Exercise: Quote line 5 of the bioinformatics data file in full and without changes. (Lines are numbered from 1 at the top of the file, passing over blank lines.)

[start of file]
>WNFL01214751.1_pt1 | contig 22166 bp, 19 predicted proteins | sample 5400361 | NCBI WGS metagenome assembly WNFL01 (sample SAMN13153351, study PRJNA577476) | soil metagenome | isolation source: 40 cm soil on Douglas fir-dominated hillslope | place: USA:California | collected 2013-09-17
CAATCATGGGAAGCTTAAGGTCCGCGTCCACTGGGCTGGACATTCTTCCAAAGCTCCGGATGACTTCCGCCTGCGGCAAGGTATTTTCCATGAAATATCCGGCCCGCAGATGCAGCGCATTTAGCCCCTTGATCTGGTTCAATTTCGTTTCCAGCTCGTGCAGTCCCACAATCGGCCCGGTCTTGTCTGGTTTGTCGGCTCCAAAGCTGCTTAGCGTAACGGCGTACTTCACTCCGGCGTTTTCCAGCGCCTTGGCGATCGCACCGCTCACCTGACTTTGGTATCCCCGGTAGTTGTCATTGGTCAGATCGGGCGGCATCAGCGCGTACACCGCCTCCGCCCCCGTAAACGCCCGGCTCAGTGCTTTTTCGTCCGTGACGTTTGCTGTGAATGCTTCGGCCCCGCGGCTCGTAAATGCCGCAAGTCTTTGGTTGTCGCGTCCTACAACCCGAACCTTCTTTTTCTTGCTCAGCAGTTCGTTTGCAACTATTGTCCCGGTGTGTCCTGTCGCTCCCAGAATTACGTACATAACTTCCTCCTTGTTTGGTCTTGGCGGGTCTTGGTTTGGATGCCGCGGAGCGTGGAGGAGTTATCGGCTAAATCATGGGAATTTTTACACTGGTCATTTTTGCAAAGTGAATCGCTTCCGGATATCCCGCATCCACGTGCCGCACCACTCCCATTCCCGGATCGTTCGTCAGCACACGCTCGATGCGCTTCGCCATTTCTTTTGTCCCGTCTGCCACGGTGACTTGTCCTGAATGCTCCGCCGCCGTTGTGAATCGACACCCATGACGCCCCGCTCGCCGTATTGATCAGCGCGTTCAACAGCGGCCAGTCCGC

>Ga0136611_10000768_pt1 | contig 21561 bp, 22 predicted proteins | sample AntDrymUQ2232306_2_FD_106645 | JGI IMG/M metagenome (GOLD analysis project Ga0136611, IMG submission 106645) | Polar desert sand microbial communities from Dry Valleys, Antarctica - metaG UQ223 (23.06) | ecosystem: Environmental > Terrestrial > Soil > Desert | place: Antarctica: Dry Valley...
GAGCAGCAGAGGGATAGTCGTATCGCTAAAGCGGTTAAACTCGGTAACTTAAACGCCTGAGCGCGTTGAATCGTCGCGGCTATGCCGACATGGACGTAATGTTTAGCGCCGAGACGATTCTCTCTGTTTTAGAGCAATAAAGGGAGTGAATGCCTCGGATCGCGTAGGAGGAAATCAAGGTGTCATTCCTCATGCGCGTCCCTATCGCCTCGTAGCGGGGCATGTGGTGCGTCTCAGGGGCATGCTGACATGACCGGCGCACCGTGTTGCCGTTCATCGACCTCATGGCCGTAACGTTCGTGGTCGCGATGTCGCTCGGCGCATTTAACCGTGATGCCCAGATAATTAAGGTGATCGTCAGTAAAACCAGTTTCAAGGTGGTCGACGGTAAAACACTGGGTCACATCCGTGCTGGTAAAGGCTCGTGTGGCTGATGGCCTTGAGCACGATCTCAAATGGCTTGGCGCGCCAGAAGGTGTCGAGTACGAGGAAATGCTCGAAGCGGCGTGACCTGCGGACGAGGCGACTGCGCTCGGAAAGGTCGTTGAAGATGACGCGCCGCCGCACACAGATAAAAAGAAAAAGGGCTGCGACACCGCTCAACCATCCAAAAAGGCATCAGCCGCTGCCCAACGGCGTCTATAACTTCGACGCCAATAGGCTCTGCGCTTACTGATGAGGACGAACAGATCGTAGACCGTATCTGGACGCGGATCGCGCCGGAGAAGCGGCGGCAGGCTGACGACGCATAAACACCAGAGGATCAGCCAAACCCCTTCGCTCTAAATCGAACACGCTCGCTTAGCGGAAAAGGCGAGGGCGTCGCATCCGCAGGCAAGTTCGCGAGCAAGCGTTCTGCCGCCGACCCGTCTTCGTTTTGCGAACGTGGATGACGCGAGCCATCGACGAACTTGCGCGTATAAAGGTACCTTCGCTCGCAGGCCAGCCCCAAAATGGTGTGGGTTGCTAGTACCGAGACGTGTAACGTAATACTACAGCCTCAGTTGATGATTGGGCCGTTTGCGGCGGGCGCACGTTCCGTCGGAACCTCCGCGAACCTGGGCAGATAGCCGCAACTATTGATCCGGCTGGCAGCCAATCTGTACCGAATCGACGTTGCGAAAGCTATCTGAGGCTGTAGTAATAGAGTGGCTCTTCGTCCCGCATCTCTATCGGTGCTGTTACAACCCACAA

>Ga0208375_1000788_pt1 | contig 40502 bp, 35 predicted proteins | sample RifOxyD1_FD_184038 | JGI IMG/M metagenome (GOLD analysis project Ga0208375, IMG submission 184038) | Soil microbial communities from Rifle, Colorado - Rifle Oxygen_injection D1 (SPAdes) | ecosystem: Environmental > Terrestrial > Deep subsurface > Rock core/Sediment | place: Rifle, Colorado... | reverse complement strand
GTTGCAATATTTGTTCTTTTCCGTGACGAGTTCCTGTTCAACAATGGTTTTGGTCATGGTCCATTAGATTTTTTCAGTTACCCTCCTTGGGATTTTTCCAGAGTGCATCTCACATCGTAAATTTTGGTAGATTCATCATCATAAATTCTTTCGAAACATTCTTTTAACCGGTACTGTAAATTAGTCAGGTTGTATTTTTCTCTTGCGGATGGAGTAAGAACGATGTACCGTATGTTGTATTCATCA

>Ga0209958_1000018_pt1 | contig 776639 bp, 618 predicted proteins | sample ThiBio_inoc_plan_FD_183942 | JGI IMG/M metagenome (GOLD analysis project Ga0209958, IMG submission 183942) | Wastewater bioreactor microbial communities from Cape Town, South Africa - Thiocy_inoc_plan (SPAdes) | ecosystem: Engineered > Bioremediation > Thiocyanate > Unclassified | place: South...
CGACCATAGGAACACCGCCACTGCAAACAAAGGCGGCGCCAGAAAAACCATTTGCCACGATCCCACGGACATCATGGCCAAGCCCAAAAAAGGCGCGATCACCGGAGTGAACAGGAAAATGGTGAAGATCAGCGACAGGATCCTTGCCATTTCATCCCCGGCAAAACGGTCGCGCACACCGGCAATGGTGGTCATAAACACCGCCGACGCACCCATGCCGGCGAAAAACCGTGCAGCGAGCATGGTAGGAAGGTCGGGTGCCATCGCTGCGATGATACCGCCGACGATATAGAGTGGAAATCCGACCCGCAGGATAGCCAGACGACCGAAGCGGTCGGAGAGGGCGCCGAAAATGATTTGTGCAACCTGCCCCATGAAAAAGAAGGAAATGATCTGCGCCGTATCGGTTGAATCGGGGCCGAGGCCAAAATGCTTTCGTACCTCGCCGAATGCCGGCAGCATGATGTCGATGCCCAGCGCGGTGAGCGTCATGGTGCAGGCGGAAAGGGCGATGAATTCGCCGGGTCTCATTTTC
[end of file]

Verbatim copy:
>Ga0208375_1000788_pt1 | contig 40502 bp, 35 predicted proteins | sample RifOxyD1_FD_184038 | JGI IMG/M metagenome (GOLD analysis project Ga0208375, IMG submission 184038) | Soil microbial communities from Rifle, Colorado - Rifle Oxygen_injection D1 (SPAdes) | ecosystem: Environmental > Terrestrial > Deep subsurface > Rock core/Sediment | place: Rifle, Colorado... | reverse complement strand